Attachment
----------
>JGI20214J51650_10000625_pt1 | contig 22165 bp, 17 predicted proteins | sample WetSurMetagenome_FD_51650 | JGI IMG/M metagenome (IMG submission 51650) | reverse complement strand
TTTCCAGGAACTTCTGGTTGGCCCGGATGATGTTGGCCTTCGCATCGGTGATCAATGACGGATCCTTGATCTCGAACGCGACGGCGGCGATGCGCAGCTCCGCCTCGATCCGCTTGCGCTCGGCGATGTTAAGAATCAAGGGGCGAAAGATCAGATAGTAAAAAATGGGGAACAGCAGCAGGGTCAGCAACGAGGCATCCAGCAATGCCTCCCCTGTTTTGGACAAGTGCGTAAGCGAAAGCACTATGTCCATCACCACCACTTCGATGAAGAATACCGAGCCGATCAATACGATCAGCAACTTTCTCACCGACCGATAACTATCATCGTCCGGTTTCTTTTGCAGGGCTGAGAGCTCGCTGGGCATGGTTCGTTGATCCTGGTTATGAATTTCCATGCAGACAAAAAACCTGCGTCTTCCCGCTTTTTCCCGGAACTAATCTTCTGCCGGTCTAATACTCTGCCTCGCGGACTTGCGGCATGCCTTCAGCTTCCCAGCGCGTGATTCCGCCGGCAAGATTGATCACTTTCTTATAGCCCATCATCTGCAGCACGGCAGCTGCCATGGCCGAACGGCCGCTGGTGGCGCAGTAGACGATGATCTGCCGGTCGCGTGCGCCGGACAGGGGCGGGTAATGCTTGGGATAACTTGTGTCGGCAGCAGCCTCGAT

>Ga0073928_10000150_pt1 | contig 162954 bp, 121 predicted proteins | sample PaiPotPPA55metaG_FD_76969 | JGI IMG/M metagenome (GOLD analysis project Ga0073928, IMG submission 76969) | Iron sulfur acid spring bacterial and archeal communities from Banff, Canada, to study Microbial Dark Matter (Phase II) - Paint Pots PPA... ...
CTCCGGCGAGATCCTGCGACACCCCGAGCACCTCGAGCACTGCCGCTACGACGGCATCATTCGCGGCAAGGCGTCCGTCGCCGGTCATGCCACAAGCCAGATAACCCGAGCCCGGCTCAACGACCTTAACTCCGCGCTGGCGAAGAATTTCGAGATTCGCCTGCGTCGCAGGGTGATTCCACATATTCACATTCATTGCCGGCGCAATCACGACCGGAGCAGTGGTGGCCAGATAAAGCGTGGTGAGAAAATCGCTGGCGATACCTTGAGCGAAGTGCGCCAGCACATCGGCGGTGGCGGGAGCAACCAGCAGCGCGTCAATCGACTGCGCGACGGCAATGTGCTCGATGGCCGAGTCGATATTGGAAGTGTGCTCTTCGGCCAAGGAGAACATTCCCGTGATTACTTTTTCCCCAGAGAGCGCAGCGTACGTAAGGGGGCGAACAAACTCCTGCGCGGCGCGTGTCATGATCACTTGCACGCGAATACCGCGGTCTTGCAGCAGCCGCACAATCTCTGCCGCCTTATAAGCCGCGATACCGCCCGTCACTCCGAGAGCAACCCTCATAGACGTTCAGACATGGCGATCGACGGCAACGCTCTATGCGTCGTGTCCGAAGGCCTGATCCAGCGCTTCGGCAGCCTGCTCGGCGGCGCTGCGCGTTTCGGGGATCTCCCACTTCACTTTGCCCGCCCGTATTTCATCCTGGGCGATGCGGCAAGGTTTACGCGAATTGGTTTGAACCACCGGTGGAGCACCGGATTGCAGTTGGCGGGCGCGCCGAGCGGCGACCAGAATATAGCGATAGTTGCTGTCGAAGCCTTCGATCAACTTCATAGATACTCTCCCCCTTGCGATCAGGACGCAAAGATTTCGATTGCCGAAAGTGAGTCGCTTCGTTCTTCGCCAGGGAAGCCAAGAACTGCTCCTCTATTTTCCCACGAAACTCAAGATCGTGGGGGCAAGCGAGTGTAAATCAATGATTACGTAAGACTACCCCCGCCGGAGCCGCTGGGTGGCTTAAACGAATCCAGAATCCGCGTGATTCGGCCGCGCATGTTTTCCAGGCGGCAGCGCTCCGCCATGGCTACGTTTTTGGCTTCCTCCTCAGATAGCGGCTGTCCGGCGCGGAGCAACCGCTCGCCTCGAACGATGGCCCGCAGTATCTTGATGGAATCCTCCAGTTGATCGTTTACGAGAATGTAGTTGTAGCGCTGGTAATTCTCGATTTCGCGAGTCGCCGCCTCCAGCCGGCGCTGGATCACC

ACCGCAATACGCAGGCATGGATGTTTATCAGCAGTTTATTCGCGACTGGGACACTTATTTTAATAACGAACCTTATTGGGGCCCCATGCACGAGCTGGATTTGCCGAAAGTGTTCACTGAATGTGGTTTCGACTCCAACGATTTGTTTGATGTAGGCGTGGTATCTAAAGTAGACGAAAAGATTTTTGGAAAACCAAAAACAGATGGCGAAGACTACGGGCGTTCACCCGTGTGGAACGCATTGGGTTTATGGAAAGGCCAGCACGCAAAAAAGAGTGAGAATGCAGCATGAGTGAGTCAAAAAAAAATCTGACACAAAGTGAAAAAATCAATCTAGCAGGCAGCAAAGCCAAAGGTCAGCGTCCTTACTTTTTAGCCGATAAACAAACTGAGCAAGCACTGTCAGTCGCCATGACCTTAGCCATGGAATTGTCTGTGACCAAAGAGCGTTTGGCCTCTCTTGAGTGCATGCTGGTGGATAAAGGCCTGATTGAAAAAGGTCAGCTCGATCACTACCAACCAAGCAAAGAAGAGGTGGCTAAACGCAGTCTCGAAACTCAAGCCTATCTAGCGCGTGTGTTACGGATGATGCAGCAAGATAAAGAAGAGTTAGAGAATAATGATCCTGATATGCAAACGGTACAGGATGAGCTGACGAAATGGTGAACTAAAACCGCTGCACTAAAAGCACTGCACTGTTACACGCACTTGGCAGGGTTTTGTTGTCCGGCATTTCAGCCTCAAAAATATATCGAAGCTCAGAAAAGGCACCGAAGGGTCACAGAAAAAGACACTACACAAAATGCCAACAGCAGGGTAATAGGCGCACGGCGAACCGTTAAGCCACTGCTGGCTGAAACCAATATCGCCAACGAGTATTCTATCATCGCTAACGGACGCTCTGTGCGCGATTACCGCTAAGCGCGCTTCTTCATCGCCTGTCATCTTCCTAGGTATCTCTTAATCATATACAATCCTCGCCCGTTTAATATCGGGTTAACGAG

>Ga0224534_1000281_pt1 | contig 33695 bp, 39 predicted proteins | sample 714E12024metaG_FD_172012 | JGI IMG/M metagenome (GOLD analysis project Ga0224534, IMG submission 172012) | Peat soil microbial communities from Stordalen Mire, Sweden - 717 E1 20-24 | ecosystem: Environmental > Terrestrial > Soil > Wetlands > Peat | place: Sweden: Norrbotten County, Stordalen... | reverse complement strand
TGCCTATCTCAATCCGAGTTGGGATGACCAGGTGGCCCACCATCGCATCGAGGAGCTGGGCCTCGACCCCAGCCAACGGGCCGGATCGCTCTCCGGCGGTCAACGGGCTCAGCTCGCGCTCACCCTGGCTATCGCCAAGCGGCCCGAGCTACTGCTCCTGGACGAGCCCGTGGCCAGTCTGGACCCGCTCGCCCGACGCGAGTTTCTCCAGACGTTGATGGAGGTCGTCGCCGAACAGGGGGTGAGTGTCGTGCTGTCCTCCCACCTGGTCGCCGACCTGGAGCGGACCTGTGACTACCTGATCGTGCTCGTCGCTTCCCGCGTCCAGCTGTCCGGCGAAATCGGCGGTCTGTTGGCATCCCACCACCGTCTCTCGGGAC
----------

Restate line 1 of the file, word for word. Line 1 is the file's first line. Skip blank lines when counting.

>JGI20214J51650_10000625_pt1 | contig 22165 bp, 17 predicted proteins | sample WetSurMetagenome_FD_51650 | JGI IMG/M metagenome (IMG submission 51650) | reverse complement strand